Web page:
reviews

Matías Duville

Galería Alberto Sendrós

According to the Toba catastrophe theory, a supervolcanic event 75,000 years ago at Lake Toba, on Sumatra, triggered an ice age that changed the course of human history by creating a bottleneck in evolution. When looking at Matías Duville’s images, one wonders whether a second global catastrophe of major proportions is due any moment, for the artist is a chronicler of disaster, registering in his paintings the aftermath of a cataclysm.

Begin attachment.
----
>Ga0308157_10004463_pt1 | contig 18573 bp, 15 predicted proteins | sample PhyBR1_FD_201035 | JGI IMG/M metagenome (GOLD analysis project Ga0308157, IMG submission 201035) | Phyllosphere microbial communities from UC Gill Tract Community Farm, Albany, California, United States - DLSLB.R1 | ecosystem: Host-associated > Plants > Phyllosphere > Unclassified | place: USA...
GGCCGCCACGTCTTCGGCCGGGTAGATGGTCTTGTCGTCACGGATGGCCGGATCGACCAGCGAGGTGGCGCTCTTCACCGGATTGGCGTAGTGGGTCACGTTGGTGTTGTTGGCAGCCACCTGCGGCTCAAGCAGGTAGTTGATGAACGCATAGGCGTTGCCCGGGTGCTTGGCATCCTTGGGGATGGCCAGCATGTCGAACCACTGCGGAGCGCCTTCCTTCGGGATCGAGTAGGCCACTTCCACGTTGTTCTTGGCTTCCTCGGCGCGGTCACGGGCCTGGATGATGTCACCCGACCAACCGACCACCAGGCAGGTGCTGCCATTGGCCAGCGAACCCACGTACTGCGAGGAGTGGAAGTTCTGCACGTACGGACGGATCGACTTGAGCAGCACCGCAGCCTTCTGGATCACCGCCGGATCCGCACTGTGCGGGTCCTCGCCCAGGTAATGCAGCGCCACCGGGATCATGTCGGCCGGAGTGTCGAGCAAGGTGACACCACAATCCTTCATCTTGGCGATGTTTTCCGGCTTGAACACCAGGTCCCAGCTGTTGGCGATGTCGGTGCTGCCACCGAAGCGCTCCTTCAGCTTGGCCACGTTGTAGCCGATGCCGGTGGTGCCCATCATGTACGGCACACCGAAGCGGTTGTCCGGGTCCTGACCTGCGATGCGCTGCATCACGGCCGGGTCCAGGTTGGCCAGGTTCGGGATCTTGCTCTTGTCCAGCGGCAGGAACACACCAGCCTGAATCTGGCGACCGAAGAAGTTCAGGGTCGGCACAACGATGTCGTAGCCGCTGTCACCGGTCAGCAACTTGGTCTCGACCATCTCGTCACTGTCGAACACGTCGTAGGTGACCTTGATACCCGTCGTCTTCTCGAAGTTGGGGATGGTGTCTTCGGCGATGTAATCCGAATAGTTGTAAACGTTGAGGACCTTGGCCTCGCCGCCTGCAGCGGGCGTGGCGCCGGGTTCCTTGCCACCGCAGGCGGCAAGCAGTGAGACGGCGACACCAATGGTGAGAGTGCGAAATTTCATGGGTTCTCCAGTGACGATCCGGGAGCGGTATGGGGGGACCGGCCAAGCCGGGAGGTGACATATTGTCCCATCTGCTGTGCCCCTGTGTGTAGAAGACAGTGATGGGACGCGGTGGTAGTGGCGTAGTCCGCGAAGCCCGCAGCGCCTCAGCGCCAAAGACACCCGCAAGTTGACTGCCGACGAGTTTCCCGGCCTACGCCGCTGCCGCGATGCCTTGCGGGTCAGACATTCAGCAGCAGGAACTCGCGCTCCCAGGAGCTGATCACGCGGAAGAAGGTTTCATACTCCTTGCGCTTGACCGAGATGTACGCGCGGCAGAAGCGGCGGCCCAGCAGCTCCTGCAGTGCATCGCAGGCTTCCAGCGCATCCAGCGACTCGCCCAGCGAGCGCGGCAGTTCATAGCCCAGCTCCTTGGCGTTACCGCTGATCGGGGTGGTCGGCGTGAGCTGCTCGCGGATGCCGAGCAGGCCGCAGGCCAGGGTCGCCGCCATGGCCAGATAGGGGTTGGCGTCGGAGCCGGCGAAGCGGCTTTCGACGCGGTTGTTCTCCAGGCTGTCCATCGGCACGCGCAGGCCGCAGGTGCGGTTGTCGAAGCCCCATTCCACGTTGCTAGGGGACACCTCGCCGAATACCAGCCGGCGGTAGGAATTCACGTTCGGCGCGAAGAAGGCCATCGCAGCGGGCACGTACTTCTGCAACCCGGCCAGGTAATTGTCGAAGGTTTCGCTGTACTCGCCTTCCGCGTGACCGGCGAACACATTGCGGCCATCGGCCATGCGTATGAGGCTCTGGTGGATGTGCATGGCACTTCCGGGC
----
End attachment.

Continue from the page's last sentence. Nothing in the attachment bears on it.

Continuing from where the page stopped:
In 2003, at this gallery, Duville presented his first drawings—nightmarish images of swimming pools surrounded by a thick, ominous liquid, drawn on small pieces of silk. Part of their mysterious atmosphere was due to a curious procedure: Duville would first draw on and then tug at the silk threads, blurring the image. At other times he used crayon directly on the wall, hurriedly drawing a plane crash in the mountains or a hurricane sweeping away everything

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